Tag Archives: WW2

Spring Cleaning

In lieu of a post with actual content, I find I must once again clean out the open tabs on my browser.

Mewki – “little seagulls” – women who volunteered in the Polish navy during World War II. I was doing research on them because my reenacting unit is Commonwealth and someone offered me a complete WRN (Women’s Royal Navy) uniform for a stupidly cheap price. We don’t have a naval impression but, in order to see if it would be worth it to have, I started reading up on this and … never finished.

Fly Girls The Series – a fundraising site(?) for a documentary about WASPs – Women Airforce Service Pilots. Was doing research for an upcoming post, but turns out to not need this link. Still, an interesting topic on an elite group of women during WW2.

Colm Toibin reads Mary Lavin – Irish author reads short fiction. My dad had sent me this link because it included an Irish author (my dad’s hobby is sending emails) and I deleted the email because I thought I would listen to it but I didn’t and I’m tired of having the tab open.

The Reel History of the Great War – An article through the National Archives publication on the role film and photography played during World War I.

French Museum Discovers Half of Its Collection are Fakes – If a forger can fool an expert, why doesn’t it count as art? (Not sure Han Van Meegeren’s obviously fake Vermeers count, but some of his earlier Vermeers could have fooled me.)

Michael Collins Did Not Start the Irish Civil War – well this is interesting. I wrote a paper in high school on the IRA and Sinn Fein, which naturally had to touch on the years of oppression, the Black and Tans, Wolfe Tone, Michael Collins vs. Eamon de Valera, the Irish Civil War, Irish Republicanism vs Irish Nationalism, the Troubles in the 70s, all the way up to the Good Friday Agreement signed in 1998, which wasn’t that much earlier than high school and the said paper.

Learn About WWII by Watching These Films in Order – Someone took a list of all the WW2 movies out there and organized them in the order of chronology of their events.

The Chinese Soldiers Who Fought in the American Civil War – Definitely not common. Definitely interesting.

The Right Way to be Introspective – The difference between introspection and insight. Self-reflect all you want, but it doesn’t help if you don’t have self-awareness.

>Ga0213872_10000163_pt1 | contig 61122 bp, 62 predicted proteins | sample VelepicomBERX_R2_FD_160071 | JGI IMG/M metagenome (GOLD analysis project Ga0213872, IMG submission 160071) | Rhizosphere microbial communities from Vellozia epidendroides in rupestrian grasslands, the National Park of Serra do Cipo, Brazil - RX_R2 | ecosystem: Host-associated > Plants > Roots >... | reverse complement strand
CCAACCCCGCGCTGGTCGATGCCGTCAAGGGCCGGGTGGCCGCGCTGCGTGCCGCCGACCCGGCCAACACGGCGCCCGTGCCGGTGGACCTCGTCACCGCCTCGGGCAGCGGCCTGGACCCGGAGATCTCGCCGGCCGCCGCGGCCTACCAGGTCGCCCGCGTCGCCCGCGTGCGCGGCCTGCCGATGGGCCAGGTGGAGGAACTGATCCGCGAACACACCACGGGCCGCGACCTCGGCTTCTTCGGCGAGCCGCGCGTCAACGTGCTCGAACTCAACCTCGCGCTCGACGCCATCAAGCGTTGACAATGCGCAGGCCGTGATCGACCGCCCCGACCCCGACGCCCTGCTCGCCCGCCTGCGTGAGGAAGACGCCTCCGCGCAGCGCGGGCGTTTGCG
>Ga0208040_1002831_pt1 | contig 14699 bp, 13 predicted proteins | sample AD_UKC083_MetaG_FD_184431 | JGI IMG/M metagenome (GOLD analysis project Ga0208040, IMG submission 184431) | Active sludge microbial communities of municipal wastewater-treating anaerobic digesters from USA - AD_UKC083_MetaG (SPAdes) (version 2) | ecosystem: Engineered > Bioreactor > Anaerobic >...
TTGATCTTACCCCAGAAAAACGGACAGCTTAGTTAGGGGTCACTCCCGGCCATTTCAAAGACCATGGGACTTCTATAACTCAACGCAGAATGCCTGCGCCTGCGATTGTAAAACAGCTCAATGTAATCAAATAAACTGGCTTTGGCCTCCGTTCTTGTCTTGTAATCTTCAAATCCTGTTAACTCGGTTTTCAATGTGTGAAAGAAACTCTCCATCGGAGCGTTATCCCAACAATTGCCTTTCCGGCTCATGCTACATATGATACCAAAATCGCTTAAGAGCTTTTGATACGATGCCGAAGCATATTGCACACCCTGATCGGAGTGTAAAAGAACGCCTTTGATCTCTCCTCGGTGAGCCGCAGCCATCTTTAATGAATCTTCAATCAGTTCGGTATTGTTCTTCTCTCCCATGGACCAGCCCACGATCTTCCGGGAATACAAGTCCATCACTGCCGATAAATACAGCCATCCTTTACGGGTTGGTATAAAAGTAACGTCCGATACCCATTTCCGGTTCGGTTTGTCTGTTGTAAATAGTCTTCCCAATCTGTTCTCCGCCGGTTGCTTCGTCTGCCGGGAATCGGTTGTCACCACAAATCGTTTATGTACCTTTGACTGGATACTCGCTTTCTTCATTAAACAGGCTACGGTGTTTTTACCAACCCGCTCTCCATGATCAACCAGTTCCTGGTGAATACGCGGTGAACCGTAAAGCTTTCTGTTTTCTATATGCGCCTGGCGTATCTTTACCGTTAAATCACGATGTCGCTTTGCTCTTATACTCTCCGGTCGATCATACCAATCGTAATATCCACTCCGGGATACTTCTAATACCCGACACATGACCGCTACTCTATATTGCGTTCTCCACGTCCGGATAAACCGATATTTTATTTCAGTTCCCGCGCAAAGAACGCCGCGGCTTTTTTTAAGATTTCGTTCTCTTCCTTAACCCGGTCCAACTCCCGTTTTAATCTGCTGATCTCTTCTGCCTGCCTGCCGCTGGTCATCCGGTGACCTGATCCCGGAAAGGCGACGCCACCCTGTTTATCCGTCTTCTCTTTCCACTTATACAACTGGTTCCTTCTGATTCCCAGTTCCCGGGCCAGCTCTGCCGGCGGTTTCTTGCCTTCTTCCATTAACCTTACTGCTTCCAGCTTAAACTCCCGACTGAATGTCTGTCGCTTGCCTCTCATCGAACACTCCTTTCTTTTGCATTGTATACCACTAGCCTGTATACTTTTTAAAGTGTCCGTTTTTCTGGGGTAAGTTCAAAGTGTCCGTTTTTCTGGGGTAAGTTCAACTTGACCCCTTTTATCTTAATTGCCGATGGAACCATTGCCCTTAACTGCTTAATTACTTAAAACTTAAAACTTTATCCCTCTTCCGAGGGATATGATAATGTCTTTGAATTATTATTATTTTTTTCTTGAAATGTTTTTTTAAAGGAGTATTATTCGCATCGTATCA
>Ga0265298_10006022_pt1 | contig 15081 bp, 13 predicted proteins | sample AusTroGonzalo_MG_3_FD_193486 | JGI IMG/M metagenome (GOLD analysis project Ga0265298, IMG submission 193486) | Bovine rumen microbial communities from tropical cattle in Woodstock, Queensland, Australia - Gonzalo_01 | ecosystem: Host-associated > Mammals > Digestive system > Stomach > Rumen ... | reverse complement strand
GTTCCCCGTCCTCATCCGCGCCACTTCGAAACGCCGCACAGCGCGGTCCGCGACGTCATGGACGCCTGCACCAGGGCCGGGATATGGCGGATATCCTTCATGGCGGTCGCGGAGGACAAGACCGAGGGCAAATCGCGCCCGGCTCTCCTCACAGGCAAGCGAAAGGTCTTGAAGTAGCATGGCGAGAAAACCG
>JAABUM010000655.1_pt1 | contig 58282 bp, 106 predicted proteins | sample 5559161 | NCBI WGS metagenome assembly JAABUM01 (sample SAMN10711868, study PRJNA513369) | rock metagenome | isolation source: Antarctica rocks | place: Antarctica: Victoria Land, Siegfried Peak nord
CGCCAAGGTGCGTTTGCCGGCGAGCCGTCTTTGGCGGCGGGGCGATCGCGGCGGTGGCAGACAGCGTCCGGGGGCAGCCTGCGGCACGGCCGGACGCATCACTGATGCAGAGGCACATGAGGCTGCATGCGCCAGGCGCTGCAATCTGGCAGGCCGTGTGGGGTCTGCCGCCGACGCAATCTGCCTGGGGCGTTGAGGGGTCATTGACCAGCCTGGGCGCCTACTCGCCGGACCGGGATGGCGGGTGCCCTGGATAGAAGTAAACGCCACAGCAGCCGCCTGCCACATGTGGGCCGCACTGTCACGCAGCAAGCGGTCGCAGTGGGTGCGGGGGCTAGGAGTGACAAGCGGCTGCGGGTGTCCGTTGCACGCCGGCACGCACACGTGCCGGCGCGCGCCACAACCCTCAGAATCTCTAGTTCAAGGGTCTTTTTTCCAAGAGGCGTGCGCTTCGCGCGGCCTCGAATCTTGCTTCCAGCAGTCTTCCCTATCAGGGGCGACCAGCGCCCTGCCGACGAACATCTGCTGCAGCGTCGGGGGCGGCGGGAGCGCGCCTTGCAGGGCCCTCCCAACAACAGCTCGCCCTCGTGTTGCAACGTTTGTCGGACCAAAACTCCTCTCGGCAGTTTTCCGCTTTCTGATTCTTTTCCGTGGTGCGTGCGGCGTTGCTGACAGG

And last but not least…

The Full Declaration of the Summit Between North and South Korea – history in the making, my friend(s).

 

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Current stack of to-read books. The chances of me actually finishing them all before they’re due are … not good.

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Dunkirk

I saw Dunkirk over the weekend and thought it was worth all the hype surrounding it. It was nearly nonstop action and when it was done, I was so tense I felt like I had just driven four hours through a white-out rainstorm on the highway. Afterwards, I read the reviews on IMDB, where there are a lot of cinematic complaints/comments, but also an equally number of useful historical complaints/comments which I find to be informative.

The cinematography was beautiful and stark. There was surprising emotion: I didn’t know I was that invested, I’m not crying you’re crying. You see men in the throes of hope and futility at the same time. It’s all so British. And poignant. And depressing. And triumphant. And beautiful. And tragic.

(Quick note: I was relatively impervious to the hype, as my WW2 film repertoire consists solely of Monuments Men, Fury, Inglorious Basterds -which made no sense- and White Christmas, which is more of a holiday thing than war film. My repertoire lacks the usual suspects of Saving Private Ryan, Band of Brothers, Schindler’s List, etc, etc.)

There are spoilers under the cut so take fair warning.

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Memorial Day 2015 – Where It All Began. Maybe.

Is there anything more patriotic than attending the National Memorial Day Concert, hosted by Lieutenant Dan Gary Sinise, live on the Capitol Building’s Lawn while knitting socks for one’s Civil War soldier, surrounded by sirens because there was a “suspicious package” a block away? I didn’t think so.

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